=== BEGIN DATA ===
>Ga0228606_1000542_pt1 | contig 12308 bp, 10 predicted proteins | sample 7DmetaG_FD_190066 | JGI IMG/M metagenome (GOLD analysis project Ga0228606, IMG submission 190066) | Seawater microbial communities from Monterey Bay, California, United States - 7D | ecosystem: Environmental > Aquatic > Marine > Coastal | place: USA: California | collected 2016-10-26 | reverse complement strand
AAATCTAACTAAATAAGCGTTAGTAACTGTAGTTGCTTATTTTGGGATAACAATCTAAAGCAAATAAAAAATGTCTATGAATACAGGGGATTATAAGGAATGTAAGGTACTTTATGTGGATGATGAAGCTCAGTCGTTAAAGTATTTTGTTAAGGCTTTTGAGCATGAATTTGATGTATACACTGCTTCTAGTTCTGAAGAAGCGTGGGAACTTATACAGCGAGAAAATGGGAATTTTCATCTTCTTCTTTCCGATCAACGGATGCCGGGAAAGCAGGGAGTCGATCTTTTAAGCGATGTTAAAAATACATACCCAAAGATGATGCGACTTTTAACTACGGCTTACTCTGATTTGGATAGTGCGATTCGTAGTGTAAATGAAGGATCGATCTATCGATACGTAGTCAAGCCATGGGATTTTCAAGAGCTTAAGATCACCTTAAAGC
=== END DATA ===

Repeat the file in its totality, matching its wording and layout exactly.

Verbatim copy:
>Ga0228606_1000542_pt1 | contig 12308 bp, 10 predicted proteins | sample 7DmetaG_FD_190066 | JGI IMG/M metagenome (GOLD analysis project Ga0228606, IMG submission 190066) | Seawater microbial communities from Monterey Bay, California, United States - 7D | ecosystem: Environmental > Aquatic > Marine > Coastal | place: USA: California | collected 2016-10-26 | reverse complement strand
AAATCTAACTAAATAAGCGTTAGTAACTGTAGTTGCTTATTTTGGGATAACAATCTAAAGCAAATAAAAAATGTCTATGAATACAGGGGATTATAAGGAATGTAAGGTACTTTATGTGGATGATGAAGCTCAGTCGTTAAAGTATTTTGTTAAGGCTTTTGAGCATGAATTTGATGTATACACTGCTTCTAGTTCTGAAGAAGCGTGGGAACTTATACAGCGAGAAAATGGGAATTTTCATCTTCTTCTTTCCGATCAACGGATGCCGGGAAAGCAGGGAGTCGATCTTTTAAGCGATGTTAAAAATACATACCCAAAGATGATGCGACTTTTAACTACGGCTTACTCTGATTTGGATAGTGCGATTCGTAGTGTAAATGAAGGATCGATCTATCGATACGTAGTCAAGCCATGGGATTTTCAAGAGCTTAAGATCACCTTAAAGC